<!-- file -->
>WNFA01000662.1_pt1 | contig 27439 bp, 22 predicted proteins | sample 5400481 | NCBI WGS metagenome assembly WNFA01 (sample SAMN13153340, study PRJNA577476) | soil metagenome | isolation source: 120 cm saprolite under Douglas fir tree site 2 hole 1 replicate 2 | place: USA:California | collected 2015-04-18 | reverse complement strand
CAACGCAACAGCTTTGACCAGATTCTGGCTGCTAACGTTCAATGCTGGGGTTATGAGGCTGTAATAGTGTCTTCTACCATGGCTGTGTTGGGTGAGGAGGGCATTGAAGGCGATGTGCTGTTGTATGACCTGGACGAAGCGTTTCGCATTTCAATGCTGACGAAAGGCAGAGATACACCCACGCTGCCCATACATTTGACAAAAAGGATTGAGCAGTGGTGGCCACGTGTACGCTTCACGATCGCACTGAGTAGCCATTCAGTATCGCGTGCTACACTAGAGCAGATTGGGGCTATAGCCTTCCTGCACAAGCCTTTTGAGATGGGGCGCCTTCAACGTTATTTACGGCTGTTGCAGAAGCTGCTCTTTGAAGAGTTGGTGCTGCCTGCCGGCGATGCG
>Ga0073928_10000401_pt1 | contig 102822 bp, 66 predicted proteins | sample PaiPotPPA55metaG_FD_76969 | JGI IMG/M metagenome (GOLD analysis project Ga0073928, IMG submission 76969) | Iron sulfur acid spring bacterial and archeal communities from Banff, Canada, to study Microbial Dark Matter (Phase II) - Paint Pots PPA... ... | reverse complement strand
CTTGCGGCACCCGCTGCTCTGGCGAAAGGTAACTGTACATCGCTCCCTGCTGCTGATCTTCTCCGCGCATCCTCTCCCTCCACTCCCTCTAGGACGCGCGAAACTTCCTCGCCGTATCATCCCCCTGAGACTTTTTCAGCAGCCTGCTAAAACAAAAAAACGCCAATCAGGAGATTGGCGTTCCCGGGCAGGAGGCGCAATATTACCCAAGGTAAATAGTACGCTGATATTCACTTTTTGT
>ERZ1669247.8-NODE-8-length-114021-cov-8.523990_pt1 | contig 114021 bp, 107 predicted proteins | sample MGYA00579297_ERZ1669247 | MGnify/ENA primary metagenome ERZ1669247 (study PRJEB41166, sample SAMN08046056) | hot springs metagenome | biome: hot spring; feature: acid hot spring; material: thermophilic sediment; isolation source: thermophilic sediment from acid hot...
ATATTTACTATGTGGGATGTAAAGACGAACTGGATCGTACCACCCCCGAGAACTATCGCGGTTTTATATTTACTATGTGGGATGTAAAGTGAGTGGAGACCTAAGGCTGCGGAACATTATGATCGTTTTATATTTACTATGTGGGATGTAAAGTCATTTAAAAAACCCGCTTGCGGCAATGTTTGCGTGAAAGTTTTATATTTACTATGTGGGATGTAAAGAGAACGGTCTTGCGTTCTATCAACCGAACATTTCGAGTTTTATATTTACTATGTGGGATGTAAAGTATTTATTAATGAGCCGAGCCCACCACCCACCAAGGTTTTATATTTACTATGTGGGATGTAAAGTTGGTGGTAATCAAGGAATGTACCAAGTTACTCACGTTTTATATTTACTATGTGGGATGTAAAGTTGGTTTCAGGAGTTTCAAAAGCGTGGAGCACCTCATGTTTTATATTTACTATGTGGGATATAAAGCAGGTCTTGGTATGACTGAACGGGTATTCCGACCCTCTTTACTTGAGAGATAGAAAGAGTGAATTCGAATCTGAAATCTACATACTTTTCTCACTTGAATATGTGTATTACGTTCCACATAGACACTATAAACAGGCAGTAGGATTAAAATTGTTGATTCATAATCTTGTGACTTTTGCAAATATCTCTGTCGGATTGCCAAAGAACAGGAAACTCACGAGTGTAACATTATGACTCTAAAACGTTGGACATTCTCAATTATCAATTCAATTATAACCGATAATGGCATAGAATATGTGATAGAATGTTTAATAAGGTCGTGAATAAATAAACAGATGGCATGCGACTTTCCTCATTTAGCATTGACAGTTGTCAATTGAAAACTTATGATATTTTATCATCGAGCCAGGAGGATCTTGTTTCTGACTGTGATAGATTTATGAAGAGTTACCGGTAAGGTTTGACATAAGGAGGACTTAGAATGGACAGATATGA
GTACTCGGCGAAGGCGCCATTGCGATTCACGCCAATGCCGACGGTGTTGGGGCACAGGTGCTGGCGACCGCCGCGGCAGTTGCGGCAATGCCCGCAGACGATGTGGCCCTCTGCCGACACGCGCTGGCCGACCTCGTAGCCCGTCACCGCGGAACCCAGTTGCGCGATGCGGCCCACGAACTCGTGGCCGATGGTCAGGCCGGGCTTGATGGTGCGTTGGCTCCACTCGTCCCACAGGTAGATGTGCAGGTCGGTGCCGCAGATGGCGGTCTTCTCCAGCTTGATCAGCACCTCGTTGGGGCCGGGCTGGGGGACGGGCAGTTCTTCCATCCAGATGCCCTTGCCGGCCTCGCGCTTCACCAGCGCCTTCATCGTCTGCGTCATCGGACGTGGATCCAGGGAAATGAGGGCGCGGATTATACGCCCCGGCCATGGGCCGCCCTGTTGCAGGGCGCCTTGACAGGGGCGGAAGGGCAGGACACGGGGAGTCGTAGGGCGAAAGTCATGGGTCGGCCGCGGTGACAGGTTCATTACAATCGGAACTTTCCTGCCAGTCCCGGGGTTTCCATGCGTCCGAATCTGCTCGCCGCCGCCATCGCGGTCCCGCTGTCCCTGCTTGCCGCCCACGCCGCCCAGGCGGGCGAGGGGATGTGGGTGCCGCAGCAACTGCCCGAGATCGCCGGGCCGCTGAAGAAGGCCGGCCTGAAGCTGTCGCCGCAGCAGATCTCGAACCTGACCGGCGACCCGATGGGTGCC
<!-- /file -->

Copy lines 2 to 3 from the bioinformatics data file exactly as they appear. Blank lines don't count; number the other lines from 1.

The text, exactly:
CAACGCAACAGCTTTGACCAGATTCTGGCTGCTAACGTTCAATGCTGGGGTTATGAGGCTGTAATAGTGTCTTCTACCATGGCTGTGTTGGGTGAGGAGGGCATTGAAGGCGATGTGCTGTTGTATGACCTGGACGAAGCGTTTCGCATTTCAATGCTGACGAAAGGCAGAGATACACCCACGCTGCCCATACATTTGACAAAAAGGATTGAGCAGTGGTGGCCACGTGTACGCTTCACGATCGCACTGAGTAGCCATTCAGTATCGCGTGCTACACTAGAGCAGATTGGGGCTATAGCCTTCCTGCACAAGCCTTTTGAGATGGGGCGCCTTCAACGTTATTTACGGCTGTTGCAGAAGCTGCTCTTTGAAGAGTTGGTGCTGCCTGCCGGCGATGCG
>Ga0073928_10000401_pt1 | contig 102822 bp, 66 predicted proteins | sample PaiPotPPA55metaG_FD_76969 | JGI IMG/M metagenome (GOLD analysis project Ga0073928, IMG submission 76969) | Iron sulfur acid spring bacterial and archeal communities from Banff, Canada, to study Microbial Dark Matter (Phase II) - Paint Pots PPA... ... | reverse complement strand